Rangitīkei forestry developers Tāmata Hauhā and carbon technology company CarbonCrop have teamed up to use artificial intelligence (AI).
The AI will help with carbon analysis, monitoring, and management to make it easier for landowners with all types of forests to get paid and restore forests.
Marton-based Tāmata Hauhā works predominantly with Māori landholders to provide funding and expertise to establish forests and generate long-term revenue through the Emissions Trading Scheme (ETS).
Chief executive Blair Jamieson said they were excited about the partnership.
“CarbonCrop is particularly powerful when it comes to native and biodiverse carbon forestry, which makes them an ideal partner supporting our kaupapa.”
More than 80 per cent of the existing forest area registered by CarbonCrop is native forest.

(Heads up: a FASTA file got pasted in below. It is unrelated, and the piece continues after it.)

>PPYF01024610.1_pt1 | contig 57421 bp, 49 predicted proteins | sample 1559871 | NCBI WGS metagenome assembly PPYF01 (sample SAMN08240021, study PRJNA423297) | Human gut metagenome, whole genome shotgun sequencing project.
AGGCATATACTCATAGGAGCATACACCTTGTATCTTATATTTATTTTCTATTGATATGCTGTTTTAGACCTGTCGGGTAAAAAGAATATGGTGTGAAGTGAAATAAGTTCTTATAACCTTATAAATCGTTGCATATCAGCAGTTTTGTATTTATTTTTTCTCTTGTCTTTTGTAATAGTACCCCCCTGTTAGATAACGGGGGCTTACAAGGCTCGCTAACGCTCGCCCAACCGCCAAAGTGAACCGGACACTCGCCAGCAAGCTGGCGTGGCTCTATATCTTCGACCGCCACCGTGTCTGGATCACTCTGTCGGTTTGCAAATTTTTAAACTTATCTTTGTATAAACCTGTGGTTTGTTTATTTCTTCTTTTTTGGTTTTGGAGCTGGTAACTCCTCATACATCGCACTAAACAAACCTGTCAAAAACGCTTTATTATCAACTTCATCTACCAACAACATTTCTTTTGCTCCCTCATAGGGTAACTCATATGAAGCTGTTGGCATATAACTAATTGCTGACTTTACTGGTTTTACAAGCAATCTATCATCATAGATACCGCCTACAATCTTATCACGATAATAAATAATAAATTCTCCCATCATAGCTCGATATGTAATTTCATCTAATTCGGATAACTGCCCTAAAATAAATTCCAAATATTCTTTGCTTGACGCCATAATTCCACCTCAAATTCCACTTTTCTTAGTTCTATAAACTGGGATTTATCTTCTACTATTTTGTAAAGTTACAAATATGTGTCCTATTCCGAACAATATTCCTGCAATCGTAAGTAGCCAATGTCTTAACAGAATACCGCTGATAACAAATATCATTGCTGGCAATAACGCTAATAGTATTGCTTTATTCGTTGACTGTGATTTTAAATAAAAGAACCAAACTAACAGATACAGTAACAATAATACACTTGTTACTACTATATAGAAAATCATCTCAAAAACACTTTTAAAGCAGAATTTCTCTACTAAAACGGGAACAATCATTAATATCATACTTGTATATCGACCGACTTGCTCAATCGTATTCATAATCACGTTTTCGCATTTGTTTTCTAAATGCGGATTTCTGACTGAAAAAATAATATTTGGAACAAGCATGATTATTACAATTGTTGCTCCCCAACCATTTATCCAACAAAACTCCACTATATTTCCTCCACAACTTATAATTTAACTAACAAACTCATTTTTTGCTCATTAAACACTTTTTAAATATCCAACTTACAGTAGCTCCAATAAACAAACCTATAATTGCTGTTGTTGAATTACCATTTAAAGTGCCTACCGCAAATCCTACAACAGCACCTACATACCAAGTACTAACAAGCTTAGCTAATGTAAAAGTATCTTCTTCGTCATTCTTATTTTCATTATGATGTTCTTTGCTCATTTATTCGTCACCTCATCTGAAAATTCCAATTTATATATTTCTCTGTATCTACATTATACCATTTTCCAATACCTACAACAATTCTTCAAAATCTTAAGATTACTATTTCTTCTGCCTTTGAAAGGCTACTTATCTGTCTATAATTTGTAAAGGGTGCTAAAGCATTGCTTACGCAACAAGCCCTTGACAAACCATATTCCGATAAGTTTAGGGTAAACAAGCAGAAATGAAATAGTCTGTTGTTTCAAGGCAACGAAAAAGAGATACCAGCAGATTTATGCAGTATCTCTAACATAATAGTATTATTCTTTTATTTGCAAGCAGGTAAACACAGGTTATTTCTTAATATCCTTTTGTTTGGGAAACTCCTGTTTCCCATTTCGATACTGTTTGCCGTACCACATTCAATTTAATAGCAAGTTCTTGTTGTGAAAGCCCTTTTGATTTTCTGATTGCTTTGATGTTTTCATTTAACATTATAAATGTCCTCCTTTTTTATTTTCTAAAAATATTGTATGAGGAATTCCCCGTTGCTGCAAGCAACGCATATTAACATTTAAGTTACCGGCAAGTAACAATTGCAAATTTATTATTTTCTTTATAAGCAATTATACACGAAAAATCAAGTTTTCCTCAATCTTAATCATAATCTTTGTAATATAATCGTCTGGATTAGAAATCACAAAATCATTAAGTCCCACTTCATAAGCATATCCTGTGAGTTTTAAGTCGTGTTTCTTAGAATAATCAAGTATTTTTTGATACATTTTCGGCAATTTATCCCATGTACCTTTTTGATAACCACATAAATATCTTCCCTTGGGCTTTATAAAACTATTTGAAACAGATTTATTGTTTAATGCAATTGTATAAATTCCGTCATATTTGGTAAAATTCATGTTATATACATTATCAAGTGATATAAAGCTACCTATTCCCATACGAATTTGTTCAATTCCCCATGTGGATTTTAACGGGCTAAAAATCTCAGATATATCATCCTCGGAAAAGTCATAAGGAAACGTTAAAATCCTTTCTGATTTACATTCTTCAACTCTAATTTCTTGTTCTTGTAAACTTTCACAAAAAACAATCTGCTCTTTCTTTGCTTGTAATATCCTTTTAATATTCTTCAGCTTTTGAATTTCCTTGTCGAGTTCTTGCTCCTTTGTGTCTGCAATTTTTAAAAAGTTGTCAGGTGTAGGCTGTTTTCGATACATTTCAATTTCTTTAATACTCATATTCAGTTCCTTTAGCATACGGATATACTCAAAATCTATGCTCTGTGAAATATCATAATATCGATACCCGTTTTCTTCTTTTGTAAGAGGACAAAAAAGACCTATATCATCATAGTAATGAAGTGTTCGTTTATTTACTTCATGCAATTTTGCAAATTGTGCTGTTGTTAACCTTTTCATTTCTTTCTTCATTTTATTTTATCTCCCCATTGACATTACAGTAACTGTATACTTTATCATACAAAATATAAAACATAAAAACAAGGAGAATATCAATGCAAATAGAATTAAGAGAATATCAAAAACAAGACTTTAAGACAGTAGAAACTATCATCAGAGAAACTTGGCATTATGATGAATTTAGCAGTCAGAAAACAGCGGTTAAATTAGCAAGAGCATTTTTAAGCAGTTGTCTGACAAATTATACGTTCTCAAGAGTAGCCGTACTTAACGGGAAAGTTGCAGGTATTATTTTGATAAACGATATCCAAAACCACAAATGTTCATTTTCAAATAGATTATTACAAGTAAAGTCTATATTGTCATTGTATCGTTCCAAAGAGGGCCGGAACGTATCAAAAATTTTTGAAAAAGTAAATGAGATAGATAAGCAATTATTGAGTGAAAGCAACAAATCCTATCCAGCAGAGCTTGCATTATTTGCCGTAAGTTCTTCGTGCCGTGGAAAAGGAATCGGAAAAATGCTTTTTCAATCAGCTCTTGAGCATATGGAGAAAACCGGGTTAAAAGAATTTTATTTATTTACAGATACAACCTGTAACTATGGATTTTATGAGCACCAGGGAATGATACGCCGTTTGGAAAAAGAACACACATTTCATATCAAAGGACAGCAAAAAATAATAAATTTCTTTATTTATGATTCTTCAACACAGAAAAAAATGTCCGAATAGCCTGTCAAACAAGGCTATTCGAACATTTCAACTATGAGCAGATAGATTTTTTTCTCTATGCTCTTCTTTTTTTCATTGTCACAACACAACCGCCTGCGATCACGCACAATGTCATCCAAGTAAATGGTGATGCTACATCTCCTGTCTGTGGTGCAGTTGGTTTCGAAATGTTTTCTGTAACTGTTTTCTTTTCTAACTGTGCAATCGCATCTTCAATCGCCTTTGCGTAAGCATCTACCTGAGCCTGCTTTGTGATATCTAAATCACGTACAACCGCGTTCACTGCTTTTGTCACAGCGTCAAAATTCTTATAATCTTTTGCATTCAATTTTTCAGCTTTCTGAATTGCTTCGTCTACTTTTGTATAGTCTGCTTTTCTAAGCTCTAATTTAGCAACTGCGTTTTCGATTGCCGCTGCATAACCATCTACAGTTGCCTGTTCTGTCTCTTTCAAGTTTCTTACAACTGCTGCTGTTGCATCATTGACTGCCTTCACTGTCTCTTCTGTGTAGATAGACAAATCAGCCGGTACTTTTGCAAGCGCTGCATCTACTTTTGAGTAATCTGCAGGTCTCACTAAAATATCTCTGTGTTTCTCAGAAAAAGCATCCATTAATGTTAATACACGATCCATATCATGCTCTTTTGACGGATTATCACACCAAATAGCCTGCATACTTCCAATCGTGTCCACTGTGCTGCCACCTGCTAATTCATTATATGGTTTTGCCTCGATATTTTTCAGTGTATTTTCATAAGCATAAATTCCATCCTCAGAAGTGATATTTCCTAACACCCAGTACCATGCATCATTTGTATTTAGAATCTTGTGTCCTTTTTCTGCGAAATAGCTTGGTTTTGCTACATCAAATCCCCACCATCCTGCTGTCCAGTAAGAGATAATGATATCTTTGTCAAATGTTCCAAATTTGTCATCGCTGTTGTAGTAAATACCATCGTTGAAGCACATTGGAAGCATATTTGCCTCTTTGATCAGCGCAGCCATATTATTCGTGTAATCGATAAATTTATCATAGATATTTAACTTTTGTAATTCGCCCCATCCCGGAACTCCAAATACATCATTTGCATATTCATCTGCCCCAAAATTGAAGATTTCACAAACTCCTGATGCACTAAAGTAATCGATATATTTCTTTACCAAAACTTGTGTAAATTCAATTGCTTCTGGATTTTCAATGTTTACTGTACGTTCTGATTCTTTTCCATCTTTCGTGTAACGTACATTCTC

In 2023, it has distributed more than $25m to landholders through ETS incentives.
CarbonCrop co-founder Nick Butcher said they were inspired by Tāmata Hauhā's balance of pragmatism and vision.
“Their work has an immediate impact and closes the funding and expertise gap on the large-scale restoration of native and biodiverse forests.
“We’re very philosophically aligned, which makes it a rewarding partnership.”
The companies share an understanding of the financial barrier in carbon forestry and work to allow landowners to overcome the barriers which traditionally may have stopped them.
Tāmata Hauhā's approach to carbon farming is a profit-share arrangement where landholders provide the land and Tāmata Hauhā finances and delivers the planting of trees and all ongoing forest management activities.
“Native forests currently make up only around 17 per cent of the forest in the ETS. Working together with Tāmata Hauhā we can change this,” Butcher said.
The partnership will also help address the challenges around access to land as Māori land is often in more remote areas, making access and health and safety more difficult
“If we can make the waka go faster to access the ‘actually-doing-stuff funding’ for Māori, that’s a good thing,” Jamieson said.
Tāmata Hauhā is also about to launch large-scale renewable energy solar farms.